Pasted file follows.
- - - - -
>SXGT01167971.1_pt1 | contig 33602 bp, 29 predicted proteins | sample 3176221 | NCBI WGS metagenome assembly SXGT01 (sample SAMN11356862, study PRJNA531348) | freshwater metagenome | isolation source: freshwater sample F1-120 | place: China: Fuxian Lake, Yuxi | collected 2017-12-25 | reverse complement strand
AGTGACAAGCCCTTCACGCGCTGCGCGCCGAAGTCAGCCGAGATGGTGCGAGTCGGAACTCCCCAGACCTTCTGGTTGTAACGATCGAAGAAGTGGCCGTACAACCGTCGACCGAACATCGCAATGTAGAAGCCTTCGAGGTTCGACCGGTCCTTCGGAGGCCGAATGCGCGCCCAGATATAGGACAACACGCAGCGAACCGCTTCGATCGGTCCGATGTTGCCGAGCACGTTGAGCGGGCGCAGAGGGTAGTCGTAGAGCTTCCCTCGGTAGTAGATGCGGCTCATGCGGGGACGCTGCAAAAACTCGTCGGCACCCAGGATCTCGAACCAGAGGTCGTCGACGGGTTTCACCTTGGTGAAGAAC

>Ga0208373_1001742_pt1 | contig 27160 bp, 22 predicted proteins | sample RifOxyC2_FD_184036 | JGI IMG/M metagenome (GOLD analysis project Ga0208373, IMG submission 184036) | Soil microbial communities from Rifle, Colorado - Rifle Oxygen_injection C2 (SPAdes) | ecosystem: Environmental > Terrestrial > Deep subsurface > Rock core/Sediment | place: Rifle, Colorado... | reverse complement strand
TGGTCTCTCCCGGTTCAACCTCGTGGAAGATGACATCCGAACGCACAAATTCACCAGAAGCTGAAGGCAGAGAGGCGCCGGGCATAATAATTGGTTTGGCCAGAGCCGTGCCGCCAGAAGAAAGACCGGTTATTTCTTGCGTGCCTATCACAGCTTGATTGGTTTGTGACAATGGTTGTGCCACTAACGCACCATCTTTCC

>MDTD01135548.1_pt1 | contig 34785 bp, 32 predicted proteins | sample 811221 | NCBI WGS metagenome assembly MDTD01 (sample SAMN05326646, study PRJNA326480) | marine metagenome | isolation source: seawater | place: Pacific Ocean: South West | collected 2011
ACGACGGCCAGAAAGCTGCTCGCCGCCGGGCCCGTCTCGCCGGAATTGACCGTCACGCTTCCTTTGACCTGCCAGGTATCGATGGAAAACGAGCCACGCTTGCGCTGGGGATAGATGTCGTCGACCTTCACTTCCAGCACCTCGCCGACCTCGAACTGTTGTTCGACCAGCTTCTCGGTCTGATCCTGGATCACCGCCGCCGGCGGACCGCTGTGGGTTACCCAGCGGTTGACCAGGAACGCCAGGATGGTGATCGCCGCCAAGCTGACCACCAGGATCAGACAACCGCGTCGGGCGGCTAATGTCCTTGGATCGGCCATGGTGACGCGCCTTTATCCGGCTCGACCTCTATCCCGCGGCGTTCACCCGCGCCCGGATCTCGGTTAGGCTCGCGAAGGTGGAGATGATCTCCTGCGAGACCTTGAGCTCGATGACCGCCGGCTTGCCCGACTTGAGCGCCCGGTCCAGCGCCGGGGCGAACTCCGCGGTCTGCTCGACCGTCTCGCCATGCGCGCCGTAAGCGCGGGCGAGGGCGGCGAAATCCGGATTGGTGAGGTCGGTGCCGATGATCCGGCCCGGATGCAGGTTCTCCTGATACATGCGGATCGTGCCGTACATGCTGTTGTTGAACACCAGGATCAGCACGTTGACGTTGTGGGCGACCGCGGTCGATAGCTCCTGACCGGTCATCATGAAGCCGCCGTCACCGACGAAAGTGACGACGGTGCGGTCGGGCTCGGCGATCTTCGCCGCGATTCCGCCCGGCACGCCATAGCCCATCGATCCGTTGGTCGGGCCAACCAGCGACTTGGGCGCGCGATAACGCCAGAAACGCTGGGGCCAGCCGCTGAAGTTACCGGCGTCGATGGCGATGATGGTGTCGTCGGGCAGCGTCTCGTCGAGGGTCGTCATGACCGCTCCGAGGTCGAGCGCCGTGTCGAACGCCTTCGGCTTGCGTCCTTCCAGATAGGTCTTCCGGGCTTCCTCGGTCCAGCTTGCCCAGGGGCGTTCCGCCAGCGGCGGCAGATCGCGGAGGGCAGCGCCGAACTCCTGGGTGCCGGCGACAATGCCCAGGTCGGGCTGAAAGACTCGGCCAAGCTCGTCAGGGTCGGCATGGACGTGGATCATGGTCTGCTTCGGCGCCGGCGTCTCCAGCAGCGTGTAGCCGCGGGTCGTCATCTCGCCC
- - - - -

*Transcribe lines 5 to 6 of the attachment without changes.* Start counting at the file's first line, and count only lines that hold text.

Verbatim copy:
>MDTD01135548.1_pt1 | contig 34785 bp, 32 predicted proteins | sample 811221 | NCBI WGS metagenome assembly MDTD01 (sample SAMN05326646, study PRJNA326480) | marine metagenome | isolation source: seawater | place: Pacific Ocean: South West | collected 2011
ACGACGGCCAGAAAGCTGCTCGCCGCCGGGCCCGTCTCGCCGGAATTGACCGTCACGCTTCCTTTGACCTGCCAGGTATCGATGGAAAACGAGCCACGCTTGCGCTGGGGATAGATGTCGTCGACCTTCACTTCCAGCACCTCGCCGACCTCGAACTGTTGTTCGACCAGCTTCTCGGTCTGATCCTGGATCACCGCCGCCGGCGGACCGCTGTGGGTTACCCAGCGGTTGACCAGGAACGCCAGGATGGTGATCGCCGCCAAGCTGACCACCAGGATCAGACAACCGCGTCGGGCGGCTAATGTCCTTGGATCGGCCATGGTGACGCGCCTTTATCCGGCTCGACCTCTATCCCGCGGCGTTCACCCGCGCCCGGATCTCGGTTAGGCTCGCGAAGGTGGAGATGATCTCCTGCGAGACCTTGAGCTCGATGACCGCCGGCTTGCCCGACTTGAGCGCCCGGTCCAGCGCCGGGGCGAACTCCGCGGTCTGCTCGACCGTCTCGCCATGCGCGCCGTAAGCGCGGGCGAGGGCGGCGAAATCCGGATTGGTGAGGTCGGTGCCGATGATCCGGCCCGGATGCAGGTTCTCCTGATACATGCGGATCGTGCCGTACATGCTGTTGTTGAACACCAGGATCAGCACGTTGACGTTGTGGGCGACCGCGGTCGATAGCTCCTGACCGGTCATCATGAAGCCGCCGTCACCGACGAAAGTGACGACGGTGCGGTCGGGCTCGGCGATCTTCGCCGCGATTCCGCCCGGCACGCCATAGCCCATCGATCCGTTGGTCGGGCCAACCAGCGACTTGGGCGCGCGATAACGCCAGAAACGCTGGGGCCAGCCGCTGAAGTTACCGGCGTCGATGGCGATGATGGTGTCGTCGGGCAGCGTCTCGTCGAGGGTCGTCATGACCGCTCCGAGGTCGAGCGCCGTGTCGAACGCCTTCGGCTTGCGTCCTTCCAGATAGGTCTTCCGGGCTTCCTCGGTCCAGCTTGCCCAGGGGCGTTCCGCCAGCGGCGGCAGATCGCGGAGGGCAGCGCCGAACTCCTGGGTGCCGGCGACAATGCCCAGGTCGGGCTGAAAGACTCGGCCAAGCTCGTCAGGGTCGGCATGGACGTGGATCATGGTCTGCTTCGGCGCCGGCGTCTCCAGCAGCGTGTAGCCGCGGGTCGTCATCTCGCCC